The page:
Everybody wants to be liked. We're social creatures, so it's only natural that we would want to be as positively connected to others as possible. That doesn't mean we're all out to win every popularity contest, or that we would put the opinions of our coworkers before the value of our professional contributions, but if you had to choose between being well-liked and disliked (with all other things being equal), nearly all of us would choose the former without hesitation.
Unfortunately, the rigors of the professional world and the natural dissonance between different personality types makes it difficult to be well-liked by everybody all the time. Still, there are a handful of easy tricks and strategies you can use to make yourself just a little more liked:
1. Call people by their name. People like to hear their own name. What they don't like is being referred to by their title, or not referred to at all. Calling someone by name makes him/her feel special, and shows that you're interested in him/her as an individual, not just in the context of a need. Extending requests or updates with an actual conversation can also be useful. For example, walking by someone's desk and shouting, "Hey, I need that report by end of day today" forms a much different impression than stopping by for a moment and saying, "Hey Bobby. How are you? By the way, could I have that report from you by end of day?"
2. Look for the positive in every situation. Pessimists don't win many friends. Bringing up your negative feelings about a situation, even though the situation itself might be unfavorable, is a sure way to alienate your coworkers and bring the entire mood of the establishment down. Instead, always look for the bright side. Make comments about the positive elements of each situation you encounter, and walk around with a smile on your face. This simple change will help people associate you with positive thoughts and positive emotions, and you'll be more well-liked as a result.
3. Avoid competition when possible. It's unfortunate but true that most offices in the United States are highly competitive environments. Workers are competing for promotions, for recognition, and sometimes just for pride. But the moment you come to be seen as a competitor, people will shy away from you and may even come to resent you. Don't create any unnecessary competitions, on a small scale or large scale. For example, don't go out of your way to claim credit for a group project, don't sabotage anyone, and don't try to squeeze someone's hand extra hard when you shake their hand.
4. Provide help, and ask for favors. Humans are social creatures, and we get along by helping one another. We're evolutionarily programmed to recognize and feel better about the people who help us as well as the people we help. As a result, the more you help other people--and the more they help you--the stronger your bonds will become and the more likeable you'll be. Go out of your way to help people who need your assistance, and never be afraid to ask for a favor of your own.
5. Touch people. Some modern offices have become touchless, thanks to occasional forms of inappropriate touching getting in the way of actual business. But appropriate touching, between you and the people you're comfortable with, is a way to break down the physical and emotional distance between the two of you. Shake hands whenever you greet someone, and touch shoulders to show empathy, give support, or solidify a point you're making. Just don't overdo it, or you might look like a crazy person.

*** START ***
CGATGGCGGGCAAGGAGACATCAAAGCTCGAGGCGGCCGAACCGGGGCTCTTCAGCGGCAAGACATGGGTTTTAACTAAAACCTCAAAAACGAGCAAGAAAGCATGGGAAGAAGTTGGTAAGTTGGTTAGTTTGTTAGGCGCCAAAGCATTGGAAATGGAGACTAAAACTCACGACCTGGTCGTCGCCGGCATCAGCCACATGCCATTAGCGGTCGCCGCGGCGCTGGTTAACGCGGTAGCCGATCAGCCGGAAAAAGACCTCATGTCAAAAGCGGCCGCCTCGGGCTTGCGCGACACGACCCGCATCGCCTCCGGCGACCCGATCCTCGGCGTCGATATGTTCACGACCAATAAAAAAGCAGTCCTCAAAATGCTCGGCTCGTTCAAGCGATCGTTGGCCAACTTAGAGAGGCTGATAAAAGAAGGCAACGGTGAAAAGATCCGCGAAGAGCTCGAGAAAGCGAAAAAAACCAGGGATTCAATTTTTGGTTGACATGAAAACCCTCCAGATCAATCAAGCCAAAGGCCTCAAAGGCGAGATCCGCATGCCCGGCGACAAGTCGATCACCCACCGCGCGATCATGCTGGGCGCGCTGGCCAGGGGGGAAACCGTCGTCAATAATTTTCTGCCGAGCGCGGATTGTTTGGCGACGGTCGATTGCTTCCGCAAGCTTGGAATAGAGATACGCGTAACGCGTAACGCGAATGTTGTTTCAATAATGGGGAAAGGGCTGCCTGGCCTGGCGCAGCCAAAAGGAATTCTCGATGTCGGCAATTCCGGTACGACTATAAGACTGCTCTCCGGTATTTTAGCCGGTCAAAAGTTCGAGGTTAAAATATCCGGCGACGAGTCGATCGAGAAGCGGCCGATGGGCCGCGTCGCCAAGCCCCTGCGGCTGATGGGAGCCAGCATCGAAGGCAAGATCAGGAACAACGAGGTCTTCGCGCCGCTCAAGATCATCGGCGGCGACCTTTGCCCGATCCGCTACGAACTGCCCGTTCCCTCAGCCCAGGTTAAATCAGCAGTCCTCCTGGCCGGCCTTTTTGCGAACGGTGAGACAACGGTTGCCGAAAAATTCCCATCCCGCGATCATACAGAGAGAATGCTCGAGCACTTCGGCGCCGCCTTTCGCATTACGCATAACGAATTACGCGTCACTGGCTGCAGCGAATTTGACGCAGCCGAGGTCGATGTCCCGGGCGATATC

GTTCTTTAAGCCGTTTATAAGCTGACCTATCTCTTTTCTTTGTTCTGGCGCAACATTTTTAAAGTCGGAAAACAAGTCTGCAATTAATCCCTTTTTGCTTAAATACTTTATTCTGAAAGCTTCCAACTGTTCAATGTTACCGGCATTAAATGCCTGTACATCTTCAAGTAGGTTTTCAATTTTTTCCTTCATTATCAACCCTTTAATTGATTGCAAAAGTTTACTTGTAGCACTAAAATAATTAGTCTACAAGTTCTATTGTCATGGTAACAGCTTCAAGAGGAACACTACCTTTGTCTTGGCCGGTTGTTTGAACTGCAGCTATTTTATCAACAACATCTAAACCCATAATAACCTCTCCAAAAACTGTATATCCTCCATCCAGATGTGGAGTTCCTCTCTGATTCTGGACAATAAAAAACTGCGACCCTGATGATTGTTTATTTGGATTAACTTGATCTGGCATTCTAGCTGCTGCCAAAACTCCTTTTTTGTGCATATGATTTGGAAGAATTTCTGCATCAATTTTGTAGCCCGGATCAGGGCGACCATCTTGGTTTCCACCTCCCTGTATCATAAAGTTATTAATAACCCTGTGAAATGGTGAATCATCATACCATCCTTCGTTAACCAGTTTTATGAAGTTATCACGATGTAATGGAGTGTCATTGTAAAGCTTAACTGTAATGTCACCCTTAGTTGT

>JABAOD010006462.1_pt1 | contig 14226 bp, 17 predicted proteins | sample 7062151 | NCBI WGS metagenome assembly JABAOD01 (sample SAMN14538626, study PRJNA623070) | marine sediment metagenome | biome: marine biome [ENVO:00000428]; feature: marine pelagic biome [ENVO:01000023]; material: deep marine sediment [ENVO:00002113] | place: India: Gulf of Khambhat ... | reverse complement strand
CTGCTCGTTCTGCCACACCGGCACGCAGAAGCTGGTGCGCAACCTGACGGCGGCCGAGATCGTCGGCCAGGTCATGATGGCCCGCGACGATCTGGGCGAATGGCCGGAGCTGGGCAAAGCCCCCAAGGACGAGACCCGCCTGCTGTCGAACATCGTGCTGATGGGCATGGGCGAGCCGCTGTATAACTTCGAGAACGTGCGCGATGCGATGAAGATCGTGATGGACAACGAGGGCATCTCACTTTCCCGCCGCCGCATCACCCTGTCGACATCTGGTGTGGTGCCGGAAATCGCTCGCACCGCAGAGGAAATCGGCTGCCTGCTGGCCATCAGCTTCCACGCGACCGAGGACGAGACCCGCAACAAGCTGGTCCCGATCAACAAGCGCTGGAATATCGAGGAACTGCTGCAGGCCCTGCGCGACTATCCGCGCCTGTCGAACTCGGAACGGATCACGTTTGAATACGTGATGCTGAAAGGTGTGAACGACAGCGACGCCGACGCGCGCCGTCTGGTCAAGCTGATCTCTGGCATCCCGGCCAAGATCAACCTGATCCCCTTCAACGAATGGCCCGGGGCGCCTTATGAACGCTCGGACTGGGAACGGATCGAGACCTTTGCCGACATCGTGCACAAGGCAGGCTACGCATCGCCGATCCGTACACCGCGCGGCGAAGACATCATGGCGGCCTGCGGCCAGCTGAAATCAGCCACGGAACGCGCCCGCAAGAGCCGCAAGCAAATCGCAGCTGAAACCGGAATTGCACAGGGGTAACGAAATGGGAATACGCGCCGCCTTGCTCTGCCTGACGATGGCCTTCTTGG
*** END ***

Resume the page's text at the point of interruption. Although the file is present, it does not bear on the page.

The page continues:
6. Get past the small talk. Small talk is office fodder, and it's unfortunate that it passes for real conversation. You might be perfectly content talking about the weather or your local sports team, but those types of conversations won't win you much long-term favor. If you want to make a great impression and earn more likeability, you have to move past it. Ask genuine, down-to-earth questions of your coworkers when you have time to chat. Ask about their families, their hobbies, and their passions. You'll be surprised how much you never knew about the people you work with, and they'll like you better for having learned it.
7. Be consistent. You don't have to become a predictable robot, but adding consistency to your behaviors and routines is important. People need to know what they can expect from you, or else they might immediately write you off. Using some of the above strategies as examples, you can't be positive one day and negative the next--you have to be positive most of the time. You can't have a meaningful conversation one day and then revert to small talk the next--you have to be consistent.
For most of my audience (myself included), professional integrity is more important than popularity in the workplace. If taking an action that will make you more liked will compromise your work on a project, it's more than worth taking the hit in popularity. But if you can continue to do your job well and earn some extra warmth in the process, you might as well. Being well-liked means you'll work better as a team, you'll have more help when you need it, and you might even have a better chance at getting that promotion if there's an office full of people rooting for you.